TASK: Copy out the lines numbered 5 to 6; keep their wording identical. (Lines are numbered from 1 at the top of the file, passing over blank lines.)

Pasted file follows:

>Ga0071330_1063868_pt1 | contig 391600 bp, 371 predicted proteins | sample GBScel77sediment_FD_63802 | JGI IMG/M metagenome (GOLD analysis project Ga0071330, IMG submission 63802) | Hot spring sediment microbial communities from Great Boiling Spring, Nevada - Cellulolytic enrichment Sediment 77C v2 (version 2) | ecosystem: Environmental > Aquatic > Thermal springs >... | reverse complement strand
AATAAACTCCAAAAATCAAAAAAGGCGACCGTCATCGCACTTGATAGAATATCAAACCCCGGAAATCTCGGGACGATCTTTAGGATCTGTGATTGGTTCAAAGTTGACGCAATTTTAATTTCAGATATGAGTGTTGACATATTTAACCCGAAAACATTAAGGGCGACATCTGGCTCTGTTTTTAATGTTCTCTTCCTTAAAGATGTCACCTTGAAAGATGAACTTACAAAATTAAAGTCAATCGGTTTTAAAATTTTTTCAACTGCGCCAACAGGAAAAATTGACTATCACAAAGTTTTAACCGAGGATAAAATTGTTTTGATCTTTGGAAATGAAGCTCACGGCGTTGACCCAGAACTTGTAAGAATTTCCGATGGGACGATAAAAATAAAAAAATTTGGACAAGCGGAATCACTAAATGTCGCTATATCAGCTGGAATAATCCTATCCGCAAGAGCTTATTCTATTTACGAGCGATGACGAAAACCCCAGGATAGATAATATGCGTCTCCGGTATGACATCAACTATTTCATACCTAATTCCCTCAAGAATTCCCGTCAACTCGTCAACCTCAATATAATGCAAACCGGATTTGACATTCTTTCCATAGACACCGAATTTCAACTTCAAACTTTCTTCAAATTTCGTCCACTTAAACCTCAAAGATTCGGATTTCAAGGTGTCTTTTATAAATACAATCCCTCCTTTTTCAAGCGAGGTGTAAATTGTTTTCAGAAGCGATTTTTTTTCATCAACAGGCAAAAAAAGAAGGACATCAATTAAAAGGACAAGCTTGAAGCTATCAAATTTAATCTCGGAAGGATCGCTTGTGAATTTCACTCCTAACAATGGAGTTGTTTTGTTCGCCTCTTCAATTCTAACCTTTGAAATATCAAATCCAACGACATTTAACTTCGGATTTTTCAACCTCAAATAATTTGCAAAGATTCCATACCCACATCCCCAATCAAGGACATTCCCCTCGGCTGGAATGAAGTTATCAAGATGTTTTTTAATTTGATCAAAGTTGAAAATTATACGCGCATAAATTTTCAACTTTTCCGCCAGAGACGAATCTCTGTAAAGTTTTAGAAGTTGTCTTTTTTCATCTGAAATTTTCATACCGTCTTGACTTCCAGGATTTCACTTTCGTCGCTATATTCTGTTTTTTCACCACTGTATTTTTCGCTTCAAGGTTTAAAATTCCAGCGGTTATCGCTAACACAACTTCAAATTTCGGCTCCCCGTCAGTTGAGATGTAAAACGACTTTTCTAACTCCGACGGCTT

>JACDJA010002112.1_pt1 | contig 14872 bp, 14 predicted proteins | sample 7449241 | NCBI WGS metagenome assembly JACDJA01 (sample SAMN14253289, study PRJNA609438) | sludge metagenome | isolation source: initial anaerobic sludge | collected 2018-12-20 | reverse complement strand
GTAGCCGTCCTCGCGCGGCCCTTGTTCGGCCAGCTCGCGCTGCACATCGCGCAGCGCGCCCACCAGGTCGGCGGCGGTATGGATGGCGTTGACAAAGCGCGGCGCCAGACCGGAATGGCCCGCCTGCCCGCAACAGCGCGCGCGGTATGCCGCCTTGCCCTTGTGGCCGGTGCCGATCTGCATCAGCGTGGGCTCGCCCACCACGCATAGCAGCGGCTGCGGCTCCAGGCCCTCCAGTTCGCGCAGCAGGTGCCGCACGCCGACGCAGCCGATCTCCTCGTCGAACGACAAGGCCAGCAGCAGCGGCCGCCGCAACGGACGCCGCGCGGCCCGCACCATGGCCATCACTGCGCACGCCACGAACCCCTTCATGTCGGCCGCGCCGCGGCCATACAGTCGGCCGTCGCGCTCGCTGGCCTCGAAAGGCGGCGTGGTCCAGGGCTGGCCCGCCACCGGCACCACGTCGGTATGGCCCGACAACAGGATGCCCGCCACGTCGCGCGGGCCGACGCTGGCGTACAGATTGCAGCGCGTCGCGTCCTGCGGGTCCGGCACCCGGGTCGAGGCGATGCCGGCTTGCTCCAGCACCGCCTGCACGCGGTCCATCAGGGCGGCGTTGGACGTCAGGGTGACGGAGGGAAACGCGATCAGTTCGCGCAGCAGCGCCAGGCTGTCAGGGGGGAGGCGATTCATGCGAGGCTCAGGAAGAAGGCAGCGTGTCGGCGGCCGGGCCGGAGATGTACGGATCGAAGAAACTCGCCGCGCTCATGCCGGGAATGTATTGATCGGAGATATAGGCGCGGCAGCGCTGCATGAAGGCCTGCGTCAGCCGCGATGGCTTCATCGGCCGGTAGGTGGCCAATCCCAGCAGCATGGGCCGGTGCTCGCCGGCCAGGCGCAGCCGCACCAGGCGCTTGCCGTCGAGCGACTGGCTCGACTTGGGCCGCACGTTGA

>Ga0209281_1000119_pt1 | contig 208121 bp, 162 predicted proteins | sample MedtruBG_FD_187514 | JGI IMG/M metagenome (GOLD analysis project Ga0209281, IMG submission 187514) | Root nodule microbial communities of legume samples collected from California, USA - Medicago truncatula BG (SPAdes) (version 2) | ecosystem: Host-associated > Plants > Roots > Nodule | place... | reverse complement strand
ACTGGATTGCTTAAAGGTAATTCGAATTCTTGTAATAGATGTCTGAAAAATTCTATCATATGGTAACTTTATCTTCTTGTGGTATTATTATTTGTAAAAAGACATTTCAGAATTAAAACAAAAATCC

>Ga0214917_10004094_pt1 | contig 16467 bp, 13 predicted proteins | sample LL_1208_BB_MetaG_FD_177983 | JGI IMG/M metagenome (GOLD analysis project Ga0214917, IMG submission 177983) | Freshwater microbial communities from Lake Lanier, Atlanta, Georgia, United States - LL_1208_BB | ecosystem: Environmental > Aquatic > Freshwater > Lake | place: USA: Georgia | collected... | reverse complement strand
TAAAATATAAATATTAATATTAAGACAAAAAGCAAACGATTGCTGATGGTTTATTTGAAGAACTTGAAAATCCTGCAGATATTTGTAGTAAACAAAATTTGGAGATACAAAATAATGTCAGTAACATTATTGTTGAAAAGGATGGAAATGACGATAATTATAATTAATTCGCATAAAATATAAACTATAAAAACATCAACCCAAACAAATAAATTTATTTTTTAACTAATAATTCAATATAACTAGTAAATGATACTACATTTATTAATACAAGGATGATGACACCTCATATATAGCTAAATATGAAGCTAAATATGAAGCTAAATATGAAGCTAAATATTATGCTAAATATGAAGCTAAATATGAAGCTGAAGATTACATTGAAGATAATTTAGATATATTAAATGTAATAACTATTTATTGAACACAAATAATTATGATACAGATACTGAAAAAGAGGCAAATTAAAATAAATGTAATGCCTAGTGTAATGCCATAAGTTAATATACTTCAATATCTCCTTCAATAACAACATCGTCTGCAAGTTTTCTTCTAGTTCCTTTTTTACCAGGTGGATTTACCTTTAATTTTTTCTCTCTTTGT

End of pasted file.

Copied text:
>Ga0209281_1000119_pt1 | contig 208121 bp, 162 predicted proteins | sample MedtruBG_FD_187514 | JGI IMG/M metagenome (GOLD analysis project Ga0209281, IMG submission 187514) | Root nodule microbial communities of legume samples collected from California, USA - Medicago truncatula BG (SPAdes) (version 2) | ecosystem: Host-associated > Plants > Roots > Nodule | place... | reverse complement strand
ACTGGATTGCTTAAAGGTAATTCGAATTCTTGTAATAGATGTCTGAAAAATTCTATCATATGGTAACTTTATCTTCTTGTGGTATTATTATTTGTAAAAAGACATTTCAGAATTAAAACAAAAATCC